Although strong partnerships have resulted in the protection of more than 1650 acres of hallowed ground at Cedar Creek, as well as the historic Belle Grove Plantation, this battlefield remains among the most threatened Civil War sites in the country. Highway expansion, commercial and industrial development, and mining operations pose ongoing threats to this historic area.

Interstate Expansion

Interstate 81 travels through the heart of the Cedar Creek Battlefield and continues for more than 150 miles through the Shenandoah Valley. In addition to this highly trafficked corridor, Interstate 66, which provides direct access to Washington, D.C., ends at its intersection with Interstate 81, right in the heart of the Cedar Creek Battlefield. While Interstate 81 is currently one of the most scenic highways in the interstate system, its location has spurred development and damaged the historic integrity of this and other battlefields.

In 2007 the Virginia Department of Transportation (VDOT) and the Federal Highway Administration approved a $12 billion plan to widen Interstate 81 to a minimum of six lanes along its entire 320-mile length in Virginia, with eight-to-twelve lane sections in some urban areas. Proposed changes to this interstate threaten hundreds of acres of the Shenandoah Valley’s battlefields.

While full implementation of the plan is not funded — and tolling the interstate would require express approval of the General Assembly — the plan does guide specific improvements as they are made along the roadway and leads to excessive project costs, leaving funds unavailable for additional improvements elsewhere along the roadway. Plans are moving quickly, however, to widen portions of the interstate through Cedar Creek. Preservation groups are mobilizing to oppose this threat to Cedar Creek and other battlefields in the region.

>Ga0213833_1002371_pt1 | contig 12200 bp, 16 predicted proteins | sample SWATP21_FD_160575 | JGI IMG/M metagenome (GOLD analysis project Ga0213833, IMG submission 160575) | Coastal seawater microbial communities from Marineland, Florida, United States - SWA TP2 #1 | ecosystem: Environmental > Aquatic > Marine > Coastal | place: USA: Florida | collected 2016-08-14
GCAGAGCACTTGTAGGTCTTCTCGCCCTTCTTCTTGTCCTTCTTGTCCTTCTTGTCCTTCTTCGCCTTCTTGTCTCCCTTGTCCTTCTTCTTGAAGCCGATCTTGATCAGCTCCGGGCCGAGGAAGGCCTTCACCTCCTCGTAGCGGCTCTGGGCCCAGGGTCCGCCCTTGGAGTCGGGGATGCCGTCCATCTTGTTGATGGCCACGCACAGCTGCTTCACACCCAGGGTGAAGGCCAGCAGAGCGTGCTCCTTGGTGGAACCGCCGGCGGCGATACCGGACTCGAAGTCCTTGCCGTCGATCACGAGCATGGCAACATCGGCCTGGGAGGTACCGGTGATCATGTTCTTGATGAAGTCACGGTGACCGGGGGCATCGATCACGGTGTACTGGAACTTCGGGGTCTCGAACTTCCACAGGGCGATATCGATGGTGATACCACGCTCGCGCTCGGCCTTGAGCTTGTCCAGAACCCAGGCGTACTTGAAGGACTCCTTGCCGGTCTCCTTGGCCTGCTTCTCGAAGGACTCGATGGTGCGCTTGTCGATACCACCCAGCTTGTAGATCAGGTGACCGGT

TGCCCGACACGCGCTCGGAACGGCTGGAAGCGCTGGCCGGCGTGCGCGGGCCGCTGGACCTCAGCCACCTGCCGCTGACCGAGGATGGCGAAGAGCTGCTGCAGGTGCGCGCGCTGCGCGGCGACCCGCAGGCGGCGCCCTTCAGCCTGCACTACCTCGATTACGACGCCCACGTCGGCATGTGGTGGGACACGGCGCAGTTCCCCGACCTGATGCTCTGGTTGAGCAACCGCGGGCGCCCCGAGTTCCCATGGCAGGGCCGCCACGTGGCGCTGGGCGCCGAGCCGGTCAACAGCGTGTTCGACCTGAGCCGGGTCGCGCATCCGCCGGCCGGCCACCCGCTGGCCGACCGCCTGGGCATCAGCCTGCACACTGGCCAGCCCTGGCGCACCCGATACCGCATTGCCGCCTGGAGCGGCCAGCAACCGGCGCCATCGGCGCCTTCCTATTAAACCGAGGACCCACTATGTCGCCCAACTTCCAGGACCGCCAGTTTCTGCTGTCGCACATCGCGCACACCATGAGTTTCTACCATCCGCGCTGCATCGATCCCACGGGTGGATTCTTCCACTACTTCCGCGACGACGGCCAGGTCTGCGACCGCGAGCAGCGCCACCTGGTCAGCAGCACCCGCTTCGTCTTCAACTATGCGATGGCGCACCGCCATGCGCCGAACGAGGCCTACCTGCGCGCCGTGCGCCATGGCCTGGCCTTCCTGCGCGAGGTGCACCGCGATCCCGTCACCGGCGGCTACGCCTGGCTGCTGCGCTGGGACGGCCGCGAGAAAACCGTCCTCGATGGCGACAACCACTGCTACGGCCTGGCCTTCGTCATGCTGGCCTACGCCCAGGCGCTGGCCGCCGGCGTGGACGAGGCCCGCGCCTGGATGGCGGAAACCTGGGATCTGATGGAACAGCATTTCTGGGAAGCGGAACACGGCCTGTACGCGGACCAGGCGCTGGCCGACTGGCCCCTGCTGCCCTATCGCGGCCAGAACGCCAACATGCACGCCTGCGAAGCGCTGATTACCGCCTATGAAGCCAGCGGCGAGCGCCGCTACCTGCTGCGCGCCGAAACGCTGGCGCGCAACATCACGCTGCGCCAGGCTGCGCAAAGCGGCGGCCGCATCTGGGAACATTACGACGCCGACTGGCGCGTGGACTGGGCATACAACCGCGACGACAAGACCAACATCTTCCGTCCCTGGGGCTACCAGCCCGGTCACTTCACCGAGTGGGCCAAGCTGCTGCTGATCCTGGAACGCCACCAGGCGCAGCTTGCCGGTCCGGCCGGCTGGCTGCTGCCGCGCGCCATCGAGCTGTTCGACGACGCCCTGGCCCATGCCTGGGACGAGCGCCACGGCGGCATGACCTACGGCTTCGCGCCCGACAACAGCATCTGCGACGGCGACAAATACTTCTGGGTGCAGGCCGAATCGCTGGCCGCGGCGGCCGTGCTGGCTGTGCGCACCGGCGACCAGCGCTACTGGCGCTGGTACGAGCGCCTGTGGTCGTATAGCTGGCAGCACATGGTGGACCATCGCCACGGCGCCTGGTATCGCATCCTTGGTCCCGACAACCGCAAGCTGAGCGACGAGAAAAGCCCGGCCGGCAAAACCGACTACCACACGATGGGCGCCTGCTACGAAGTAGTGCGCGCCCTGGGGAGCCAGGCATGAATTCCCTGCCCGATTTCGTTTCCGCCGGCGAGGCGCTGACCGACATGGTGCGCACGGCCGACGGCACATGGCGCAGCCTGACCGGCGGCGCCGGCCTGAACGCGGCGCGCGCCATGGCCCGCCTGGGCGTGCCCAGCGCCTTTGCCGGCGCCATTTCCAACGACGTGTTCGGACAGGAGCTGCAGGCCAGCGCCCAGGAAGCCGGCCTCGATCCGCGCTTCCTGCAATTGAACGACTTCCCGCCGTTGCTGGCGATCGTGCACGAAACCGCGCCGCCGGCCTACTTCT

Interstate Expansion with Nick Picerno

Key Takeaways

  • Cedar Creek Battlefield is at the intersection two major highways.
  • A plan has been developed to widen Interstate 81
  • Organizations are mobilizing to prevent this threat

Development Pressure

Because of its proximity to Washington, D.C., as well as to major transportation routes, the battlefields of the Shenandoah Valley, particularly Cedar Creek, are vulnerable to development. In recent decades, the Valley has seen an influx of residential, commercial and industrial development, which threatens the integrity of these hallowed battlefields.

Cedar Creek’s location at the intersection of Interstates 81 and 66 makes it particularly susceptible to development. Subdivisions and industrial plants have sprung up across Middletown and Strasburg, near, and sometimes on, core battlefield land, altering the pristine landscape of the battlefield and constantly threatening the integrity of this historic ground.

Local preservation planning can contribute to battlefield protection by diverting development to more appropriate areas of a community, such as urban development areas and town centers. Public support for the protection of Cedar Creek and Belle Grove National Historical Park can also be a crucial factor in the preservation effort.

Development Pressure with Nick Picerno

Key Takeaways

  • In the past decade, the region has seen an influx of development.
  • Many other battlefields in the region are also under attack.
  • Development could be diverted to other parts of the region.

Quarry Expansion

Without a doubt, the largest threat to the battlefield at Cedar Creek is the massive limestone quarry adjacent to the battlefield. Almost 400 of the Valley’s most important battlefield acres are threatened by the expansion of a limestone quarry on the western edge of the battlefield. The expansion area has been identified by the National Park Service as some of the most significant terrain at Cedar Creek.

In addition to destruction of battlefield land, the blasting and dust from the existing mine directly threaten the battlefield and the historic Belle Grove Plantation. Visual and traffic impacts from the mining activity diminish the historic character of the surrounding landscape, as large-scale mining equipment towers over significant portions of this national park. Partners in the valley continue to work with the mining company for solutions that can help mitigate the loss of battlefield land, and help to protect the integrity of this significant hallowed ground.

Quarry Expansion with Nick Picerno

Key Takeaways

  • Almost 400 significant acres are threatened.
  • Blasting and dust threaten the aging structures.
  • Partners are working closely with the mining company.